Prices range from US$2,000 to $3,300 for the C7000 Series, US$2,800 to $5,000 for the C8000’s, and US$6,000 to $7,000 for the C9000 Series. Samsung won’t be bundling any glasses with their 3D TVs, but has announced it will include a starter kit consisting of a 3D Blu-ray Disc of Monsters vs. Aliens and two pairs of Samsung 3D active shutter glasses with the purchase of a Samsung 3D-ready HDTV and Blu-ray player from March 21.

For those looking for a cheaper option Samsung is also releasing a non-LED LCD TV in the form of the 46-inch 750 Series, which will be available from May for US$1,700.

Plasma

Although Samsung has been pushing its LED LCD TVs the company hasn’t abandoned plasma with six of the eight models in the company’s 2010 Ultra-Slim Plasma HDTV line being 3D-enabled. The 7000 and 8000 Series will both feature 50-, 58- and 63-inch screen sizes and will range in price from US$1,800 to $3,500 for the 7000 Series and US$2,100 to $3,800 for the 8000. All models and sizes are due to be available this May.

Along with the ability to display 3D content from a 3D capable Blu-ray player all of Samsung’s 3D HDTVs feature a built-in 3D processor that is capable of rendering 2D content into 3D in real time – although just how well this compares to native 3D content remains to be seen.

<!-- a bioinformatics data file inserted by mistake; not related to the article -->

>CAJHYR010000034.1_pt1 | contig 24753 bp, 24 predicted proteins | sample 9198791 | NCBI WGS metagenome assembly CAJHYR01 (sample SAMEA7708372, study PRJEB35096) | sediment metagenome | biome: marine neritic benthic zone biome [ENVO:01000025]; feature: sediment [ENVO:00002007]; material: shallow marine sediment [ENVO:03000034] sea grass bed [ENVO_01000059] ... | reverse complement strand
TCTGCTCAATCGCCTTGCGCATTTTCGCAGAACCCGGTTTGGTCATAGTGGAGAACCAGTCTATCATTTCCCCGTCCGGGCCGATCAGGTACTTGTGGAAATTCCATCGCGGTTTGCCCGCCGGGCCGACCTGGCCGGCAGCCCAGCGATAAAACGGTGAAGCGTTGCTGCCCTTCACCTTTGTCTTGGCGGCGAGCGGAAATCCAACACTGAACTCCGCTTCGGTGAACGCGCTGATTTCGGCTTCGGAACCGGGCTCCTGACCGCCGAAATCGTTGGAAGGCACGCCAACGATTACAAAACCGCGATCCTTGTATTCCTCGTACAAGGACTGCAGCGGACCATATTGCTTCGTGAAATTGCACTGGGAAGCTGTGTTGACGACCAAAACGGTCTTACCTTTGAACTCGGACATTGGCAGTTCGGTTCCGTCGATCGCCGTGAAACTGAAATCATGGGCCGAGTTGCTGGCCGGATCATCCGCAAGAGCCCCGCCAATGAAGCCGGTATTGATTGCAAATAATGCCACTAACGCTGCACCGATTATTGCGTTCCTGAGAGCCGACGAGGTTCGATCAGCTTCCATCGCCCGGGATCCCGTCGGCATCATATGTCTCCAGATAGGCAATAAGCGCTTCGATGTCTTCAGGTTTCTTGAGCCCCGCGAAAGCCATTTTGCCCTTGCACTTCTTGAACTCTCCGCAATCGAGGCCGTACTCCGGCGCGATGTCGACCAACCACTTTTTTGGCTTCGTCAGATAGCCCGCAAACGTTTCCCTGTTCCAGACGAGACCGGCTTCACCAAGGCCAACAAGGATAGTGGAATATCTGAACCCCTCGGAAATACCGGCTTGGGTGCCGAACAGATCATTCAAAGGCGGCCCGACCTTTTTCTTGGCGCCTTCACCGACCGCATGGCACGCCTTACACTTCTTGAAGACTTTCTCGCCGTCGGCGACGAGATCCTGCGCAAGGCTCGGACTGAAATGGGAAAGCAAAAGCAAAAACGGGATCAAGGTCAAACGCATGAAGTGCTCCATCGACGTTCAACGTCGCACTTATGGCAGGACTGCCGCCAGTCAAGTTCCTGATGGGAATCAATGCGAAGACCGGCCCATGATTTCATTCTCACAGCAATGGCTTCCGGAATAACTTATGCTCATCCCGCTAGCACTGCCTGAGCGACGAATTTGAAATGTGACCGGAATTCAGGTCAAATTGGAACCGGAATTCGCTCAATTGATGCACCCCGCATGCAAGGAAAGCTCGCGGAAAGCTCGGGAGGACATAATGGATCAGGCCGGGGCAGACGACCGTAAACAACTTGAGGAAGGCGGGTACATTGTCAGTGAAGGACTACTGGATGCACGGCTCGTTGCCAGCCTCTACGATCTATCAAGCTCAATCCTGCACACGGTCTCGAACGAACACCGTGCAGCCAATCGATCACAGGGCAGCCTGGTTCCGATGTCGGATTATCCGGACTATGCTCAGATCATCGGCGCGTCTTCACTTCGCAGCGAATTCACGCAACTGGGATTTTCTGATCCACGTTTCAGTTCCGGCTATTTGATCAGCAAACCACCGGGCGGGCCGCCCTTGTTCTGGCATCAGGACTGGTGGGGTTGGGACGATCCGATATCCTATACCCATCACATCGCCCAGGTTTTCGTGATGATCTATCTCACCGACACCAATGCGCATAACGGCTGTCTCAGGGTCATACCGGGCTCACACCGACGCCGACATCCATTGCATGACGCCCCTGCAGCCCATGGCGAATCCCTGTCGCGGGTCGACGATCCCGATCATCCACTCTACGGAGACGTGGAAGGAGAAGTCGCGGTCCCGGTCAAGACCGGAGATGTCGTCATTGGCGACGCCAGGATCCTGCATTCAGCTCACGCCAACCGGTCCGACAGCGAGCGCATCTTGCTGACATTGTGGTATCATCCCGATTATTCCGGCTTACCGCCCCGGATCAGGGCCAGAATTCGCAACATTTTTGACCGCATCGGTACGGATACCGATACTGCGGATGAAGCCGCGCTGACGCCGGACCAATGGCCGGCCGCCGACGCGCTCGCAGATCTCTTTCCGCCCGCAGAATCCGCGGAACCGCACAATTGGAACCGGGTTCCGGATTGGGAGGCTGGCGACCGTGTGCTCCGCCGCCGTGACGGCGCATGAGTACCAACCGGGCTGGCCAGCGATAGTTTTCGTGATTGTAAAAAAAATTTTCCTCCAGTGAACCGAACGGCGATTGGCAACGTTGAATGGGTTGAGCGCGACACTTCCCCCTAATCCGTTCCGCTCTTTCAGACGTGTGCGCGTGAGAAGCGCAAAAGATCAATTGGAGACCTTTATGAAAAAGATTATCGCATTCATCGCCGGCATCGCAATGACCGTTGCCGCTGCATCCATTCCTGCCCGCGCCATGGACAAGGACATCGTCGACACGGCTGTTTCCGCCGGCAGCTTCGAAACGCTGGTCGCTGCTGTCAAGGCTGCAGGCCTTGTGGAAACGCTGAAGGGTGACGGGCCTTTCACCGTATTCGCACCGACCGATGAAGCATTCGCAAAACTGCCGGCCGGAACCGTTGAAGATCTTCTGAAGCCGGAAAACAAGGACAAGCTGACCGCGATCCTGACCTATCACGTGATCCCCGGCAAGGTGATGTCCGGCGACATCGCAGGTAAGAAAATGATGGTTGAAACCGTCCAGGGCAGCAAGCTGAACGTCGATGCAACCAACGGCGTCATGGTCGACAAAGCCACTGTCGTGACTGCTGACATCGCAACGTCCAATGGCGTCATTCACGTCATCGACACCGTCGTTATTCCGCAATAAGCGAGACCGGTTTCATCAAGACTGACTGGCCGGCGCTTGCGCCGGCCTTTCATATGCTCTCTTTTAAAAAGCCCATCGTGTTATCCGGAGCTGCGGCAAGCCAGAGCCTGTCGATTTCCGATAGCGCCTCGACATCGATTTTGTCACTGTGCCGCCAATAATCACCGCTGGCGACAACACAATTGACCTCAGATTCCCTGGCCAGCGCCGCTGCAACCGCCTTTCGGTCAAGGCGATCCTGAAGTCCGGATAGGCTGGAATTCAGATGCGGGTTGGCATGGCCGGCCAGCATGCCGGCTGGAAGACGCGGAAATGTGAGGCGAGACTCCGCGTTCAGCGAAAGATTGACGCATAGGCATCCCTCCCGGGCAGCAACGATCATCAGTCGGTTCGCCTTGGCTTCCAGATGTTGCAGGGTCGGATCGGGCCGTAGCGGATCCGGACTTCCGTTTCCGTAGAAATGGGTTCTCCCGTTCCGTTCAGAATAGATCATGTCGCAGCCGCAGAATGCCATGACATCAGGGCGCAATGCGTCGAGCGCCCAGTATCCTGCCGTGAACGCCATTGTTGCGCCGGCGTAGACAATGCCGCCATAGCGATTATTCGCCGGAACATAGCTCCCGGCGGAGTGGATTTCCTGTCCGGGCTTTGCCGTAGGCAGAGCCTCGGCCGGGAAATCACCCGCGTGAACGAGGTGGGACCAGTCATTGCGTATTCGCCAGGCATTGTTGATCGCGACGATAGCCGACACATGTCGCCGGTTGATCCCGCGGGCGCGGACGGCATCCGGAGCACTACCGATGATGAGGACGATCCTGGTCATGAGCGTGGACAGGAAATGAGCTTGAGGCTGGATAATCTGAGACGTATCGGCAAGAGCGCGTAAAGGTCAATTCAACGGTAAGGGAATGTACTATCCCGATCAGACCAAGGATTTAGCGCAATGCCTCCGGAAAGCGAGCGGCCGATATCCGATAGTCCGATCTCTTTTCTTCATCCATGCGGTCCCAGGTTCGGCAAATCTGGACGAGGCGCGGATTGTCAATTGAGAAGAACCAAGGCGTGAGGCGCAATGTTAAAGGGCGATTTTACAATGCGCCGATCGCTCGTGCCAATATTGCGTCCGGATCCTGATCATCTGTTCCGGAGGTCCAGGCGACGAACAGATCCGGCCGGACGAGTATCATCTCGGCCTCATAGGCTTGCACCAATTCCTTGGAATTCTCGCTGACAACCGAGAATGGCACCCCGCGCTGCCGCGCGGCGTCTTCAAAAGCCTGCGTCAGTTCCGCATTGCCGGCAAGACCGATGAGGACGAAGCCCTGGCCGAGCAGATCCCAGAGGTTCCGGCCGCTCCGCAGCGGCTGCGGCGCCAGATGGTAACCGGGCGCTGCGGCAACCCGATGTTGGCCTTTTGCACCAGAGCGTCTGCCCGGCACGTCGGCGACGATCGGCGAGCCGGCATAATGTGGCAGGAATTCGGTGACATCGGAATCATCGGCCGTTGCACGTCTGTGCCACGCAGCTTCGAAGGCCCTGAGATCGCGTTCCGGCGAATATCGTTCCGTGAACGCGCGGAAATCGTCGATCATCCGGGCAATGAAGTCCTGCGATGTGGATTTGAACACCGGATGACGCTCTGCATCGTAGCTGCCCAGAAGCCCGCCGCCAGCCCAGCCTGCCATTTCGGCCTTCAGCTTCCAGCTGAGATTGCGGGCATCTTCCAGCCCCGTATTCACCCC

Sony

Although Sony has said it will wait until June 10 to introduce its first 3D TVs in the US, (just in time for the World Cup), the company has just announced pricing and release dates for its first 3D TVs in Japan. The LX900, HX900 and HX800 series all share Sony’s new Monolithic design with the LX900 and HX800 series LED edge backlit and the HX900 series featuring LED epicentral backlighting with local dimming.

The HX800 series is made up of 40- and 46-inch screen sizes and will be released in Japan for 22 million yen and 28 million yen respectively. The HX900 series adds Intelligent MPEG noise reduction and a FeliCa remote control and comes in 46- and 52-inch screen sizes priced at 390 thousand and 470 thousand yen respectively (approx US$4,333 and $5,220).

To enjoy 3D on these models though buyers will have to shell out extra for a TMR-BR100 IR emitter (5,000 yen or approx. US$55) and TDG-BR50 3D glasses (12,000 yen or approx. US$133). This added expense is true for pretty much every 3D TV hitting the market and can add quite a chunk of change to the original outlay depending on the size of your family.... then again, they are no longer the cardboard and cellophane specs of the past. Sony claims its glasses are of a higher quality than the rest of the industry but expect third party glasses to flood the market in the not too distant future.